How does the Honey get into the jar?
All over the globe, raw honey is known for being an extremely popular food source but in fact, the ‘golden juice’ also works its wonders in the medical and cosmetic industries. Cave paintings proof that the history of honey goes back into the Stone Age, where people valued the aromatic and sweet taste of honey. The Egyptians considered this natural product as the ‘food of gods’ and even today people love honey in all variations, but how do bees make honey?
Honey bees rock
For honey bees to produce honey, they travel from flower to flower and with the use of their proboscis they collect flower nectar and pollen. The bee then stores those in a so-called honey bladder (honey stomach) and returns to the beehive, where it passes on the substances from its bladder to a hive-bee.
The wonders of nature
During honey production process, the nectar is enriched with enzymes, proteins, acids and other substances from the bees. Since the water content is very high in this state, the bee has to repeat this process until the nectar droplets are thick and tough enough. Once the water content is balanced, the honey bee distributes the nectar in empty honeycomb cells. By making sure to leave some leeway and not filling the honeycomb to the top, the bee can accelerate the evaporation by constantly fanning its wings, creating sweet, liquid honey. With a water content of 20% or less, the cell will then be capped over with a thin layer of wax to seal it.
This capping indicates to the beekeeper that the honey is ready to be harvested. Honey is usually harvested during May and August. Bees make honey during Spring and Summer months.
On average, a hive can produce 60 lb or more in a good season. Since honey bees- unlike wasps or humblebees- overwinter as a colony, the Beekeeper has to make sure to leave the hive at least 20-30 lb of honey to survive an average winter. The colony does not hibernate but stays active and clusters together to stay warm. This requires a lot of food (honey) during the cold winter season and therefore the remaining honey is essential for the bees to survive.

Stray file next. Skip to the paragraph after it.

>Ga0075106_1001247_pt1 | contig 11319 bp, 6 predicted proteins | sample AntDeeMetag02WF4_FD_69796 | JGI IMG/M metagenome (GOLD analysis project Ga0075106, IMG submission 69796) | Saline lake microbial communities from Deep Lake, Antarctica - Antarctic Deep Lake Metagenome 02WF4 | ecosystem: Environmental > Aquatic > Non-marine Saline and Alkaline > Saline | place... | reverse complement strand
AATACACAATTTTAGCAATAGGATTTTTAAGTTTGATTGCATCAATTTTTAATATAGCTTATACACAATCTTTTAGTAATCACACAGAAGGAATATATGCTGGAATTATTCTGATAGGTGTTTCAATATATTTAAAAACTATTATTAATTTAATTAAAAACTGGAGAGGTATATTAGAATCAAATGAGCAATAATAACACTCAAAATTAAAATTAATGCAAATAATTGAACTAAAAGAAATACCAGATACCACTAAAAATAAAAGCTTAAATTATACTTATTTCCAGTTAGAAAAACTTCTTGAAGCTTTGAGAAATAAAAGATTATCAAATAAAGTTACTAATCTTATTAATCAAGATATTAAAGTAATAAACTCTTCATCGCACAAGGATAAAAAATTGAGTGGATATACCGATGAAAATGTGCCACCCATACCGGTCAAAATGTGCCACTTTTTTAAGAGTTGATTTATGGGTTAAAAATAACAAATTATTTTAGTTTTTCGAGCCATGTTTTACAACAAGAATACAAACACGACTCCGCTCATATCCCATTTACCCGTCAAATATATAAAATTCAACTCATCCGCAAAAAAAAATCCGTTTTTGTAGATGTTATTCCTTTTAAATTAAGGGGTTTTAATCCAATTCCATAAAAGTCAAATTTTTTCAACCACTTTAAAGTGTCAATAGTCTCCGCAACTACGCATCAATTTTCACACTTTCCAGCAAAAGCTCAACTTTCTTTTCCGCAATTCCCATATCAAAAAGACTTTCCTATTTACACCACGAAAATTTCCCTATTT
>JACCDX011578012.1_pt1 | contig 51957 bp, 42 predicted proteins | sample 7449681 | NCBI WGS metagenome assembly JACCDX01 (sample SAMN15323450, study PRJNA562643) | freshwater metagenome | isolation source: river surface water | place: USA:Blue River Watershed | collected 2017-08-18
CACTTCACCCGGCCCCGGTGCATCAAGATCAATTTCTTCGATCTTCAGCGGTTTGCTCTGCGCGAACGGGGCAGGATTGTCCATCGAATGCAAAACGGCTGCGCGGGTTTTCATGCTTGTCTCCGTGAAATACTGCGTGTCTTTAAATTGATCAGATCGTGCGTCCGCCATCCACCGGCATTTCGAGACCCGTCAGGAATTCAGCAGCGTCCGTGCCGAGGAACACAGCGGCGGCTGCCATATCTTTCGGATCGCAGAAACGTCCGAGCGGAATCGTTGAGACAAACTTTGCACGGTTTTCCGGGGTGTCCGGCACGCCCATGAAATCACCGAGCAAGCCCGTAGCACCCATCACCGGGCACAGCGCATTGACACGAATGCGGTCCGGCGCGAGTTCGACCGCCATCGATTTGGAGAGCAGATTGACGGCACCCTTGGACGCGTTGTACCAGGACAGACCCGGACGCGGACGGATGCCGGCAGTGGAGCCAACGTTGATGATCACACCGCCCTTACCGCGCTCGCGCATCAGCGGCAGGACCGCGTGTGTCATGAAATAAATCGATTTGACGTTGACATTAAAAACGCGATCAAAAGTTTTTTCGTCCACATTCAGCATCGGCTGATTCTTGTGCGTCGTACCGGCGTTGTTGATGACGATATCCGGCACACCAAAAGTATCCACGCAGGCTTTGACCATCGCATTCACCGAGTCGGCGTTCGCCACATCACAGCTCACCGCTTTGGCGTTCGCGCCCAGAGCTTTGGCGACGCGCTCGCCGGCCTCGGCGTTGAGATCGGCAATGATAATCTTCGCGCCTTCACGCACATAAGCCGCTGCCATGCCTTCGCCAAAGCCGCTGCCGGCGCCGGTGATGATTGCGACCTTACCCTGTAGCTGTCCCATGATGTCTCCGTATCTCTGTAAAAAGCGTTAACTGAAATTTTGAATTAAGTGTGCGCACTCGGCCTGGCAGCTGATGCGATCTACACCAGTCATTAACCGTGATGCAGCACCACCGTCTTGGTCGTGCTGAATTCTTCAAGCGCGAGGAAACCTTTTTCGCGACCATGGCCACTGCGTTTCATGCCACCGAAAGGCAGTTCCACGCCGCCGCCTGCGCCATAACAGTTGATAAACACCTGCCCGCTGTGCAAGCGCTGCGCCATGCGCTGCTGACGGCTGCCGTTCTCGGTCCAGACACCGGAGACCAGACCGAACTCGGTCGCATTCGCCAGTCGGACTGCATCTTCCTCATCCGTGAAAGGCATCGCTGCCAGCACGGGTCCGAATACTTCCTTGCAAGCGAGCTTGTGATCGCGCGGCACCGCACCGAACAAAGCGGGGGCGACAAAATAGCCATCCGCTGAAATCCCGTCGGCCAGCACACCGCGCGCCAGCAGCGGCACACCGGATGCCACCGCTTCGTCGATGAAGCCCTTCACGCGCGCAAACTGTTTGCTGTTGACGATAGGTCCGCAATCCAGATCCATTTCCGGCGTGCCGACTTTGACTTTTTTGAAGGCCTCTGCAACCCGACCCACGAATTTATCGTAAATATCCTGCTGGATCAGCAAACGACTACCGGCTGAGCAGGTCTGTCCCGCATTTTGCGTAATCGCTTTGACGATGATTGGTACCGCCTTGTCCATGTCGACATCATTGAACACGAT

Luckily, a strong colony can produce 3 times more honey than they need.
Collecting the golden liquid
To do so, the beekeeper collects the honeycomb frames and scrapes off the wax. Once the caps are removed, the frames are placed inside a machine, called an extractor. By spinning the frames, it causes the liquid honey to be expelled from the honeycomb. And this is the moment where honey gets into a jar. After the honey has floated out of the honey gate, it’s strained to remove any remaining wax or other particles and finally drops into a bucket below.
After this process, the honey can be bottled and labelled!
The circle of life
In spring, as soon as the first trees and flowers start blooming again, the bees immediately fly out and start collecting nectar again.
Colours & flavours
The flavour and colour of the honey vary, based on the available types of foliage and flowers collected by the bees.
by Kira Simpson